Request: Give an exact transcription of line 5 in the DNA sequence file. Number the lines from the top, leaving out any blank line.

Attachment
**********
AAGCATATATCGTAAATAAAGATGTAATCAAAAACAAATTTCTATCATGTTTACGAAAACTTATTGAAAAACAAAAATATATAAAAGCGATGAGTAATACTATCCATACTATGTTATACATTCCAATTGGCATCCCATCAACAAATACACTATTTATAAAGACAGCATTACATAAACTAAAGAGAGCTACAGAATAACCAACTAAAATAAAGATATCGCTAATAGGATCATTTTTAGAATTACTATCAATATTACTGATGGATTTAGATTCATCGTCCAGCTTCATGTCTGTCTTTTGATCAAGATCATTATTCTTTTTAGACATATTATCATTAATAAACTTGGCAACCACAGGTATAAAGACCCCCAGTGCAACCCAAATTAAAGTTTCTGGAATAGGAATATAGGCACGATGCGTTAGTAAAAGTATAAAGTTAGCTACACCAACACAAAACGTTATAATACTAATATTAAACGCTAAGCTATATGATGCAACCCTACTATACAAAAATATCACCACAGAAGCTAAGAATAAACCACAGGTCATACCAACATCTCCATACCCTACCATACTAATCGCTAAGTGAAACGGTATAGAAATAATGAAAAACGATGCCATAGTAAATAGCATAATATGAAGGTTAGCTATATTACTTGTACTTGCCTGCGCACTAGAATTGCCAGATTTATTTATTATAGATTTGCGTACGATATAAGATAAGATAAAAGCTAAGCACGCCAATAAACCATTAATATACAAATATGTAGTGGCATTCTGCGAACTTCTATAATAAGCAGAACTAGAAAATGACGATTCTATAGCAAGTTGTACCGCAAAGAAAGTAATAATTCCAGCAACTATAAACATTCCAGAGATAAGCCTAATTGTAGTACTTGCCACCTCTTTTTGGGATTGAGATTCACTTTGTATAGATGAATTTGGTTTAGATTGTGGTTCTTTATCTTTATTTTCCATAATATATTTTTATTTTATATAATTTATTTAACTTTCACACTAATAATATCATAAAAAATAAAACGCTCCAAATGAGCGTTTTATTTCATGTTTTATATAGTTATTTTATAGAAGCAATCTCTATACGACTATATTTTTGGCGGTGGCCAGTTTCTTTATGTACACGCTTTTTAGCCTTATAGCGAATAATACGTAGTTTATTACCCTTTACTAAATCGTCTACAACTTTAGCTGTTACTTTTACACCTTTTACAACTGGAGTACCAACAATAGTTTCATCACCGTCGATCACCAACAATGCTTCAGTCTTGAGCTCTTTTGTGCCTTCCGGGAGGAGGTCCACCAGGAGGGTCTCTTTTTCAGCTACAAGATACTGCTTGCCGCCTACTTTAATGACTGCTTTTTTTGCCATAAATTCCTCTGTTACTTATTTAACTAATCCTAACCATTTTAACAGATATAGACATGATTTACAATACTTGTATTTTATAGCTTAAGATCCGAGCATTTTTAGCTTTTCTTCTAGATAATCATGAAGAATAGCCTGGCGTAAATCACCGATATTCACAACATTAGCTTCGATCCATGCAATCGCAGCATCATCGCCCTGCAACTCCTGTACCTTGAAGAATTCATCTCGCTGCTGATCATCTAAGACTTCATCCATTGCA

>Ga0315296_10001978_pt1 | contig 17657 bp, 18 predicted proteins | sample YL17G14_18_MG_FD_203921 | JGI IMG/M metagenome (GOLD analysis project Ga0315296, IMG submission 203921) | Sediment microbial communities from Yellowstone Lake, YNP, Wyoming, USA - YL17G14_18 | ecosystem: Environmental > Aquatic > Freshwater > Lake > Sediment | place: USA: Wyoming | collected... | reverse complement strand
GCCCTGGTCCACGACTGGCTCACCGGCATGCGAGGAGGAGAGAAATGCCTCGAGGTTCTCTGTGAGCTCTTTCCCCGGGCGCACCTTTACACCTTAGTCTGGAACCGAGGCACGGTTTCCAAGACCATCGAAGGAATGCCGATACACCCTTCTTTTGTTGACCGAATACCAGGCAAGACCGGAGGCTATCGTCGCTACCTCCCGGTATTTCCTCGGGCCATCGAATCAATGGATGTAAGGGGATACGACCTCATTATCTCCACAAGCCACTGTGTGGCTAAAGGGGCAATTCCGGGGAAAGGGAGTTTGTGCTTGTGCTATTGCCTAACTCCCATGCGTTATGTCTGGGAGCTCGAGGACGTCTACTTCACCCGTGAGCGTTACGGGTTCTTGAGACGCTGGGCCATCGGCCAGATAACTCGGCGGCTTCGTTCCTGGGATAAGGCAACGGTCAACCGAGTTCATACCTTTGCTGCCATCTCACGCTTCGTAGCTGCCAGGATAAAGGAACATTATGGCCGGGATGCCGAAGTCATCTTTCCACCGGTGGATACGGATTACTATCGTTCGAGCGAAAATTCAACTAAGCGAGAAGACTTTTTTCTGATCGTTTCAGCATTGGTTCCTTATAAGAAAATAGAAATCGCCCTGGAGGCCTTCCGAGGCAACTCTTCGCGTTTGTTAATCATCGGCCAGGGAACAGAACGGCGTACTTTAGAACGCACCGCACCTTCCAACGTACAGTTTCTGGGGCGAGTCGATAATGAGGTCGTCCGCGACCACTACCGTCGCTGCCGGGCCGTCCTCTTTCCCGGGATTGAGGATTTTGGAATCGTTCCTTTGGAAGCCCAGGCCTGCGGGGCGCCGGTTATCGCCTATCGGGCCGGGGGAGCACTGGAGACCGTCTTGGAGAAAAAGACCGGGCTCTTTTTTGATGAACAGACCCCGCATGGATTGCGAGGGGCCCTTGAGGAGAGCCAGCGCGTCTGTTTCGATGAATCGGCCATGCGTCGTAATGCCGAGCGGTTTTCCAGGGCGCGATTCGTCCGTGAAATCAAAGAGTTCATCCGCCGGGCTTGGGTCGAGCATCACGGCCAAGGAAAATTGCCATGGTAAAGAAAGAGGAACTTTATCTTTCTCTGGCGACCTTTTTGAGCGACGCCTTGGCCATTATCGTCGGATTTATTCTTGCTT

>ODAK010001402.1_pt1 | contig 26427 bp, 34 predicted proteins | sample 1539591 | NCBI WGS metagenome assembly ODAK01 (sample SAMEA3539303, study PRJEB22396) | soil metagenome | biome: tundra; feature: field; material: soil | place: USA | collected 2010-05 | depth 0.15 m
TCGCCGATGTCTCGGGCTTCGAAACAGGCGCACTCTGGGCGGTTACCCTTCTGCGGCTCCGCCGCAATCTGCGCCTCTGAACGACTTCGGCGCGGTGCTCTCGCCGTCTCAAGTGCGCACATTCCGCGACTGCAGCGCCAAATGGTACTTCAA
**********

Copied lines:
TCGCCGATGTCTCGGGCTTCGAAACAGGCGCACTCTGGGCGGTTACCCTTCTGCGGCTCCGCCGCAATCTGCGCCTCTGAACGACTTCGGCGCGGTGCTCTCGCCGTCTCAAGTGCGCACATTCCGCGACTGCAGCGCCAAATGGTACTTCAA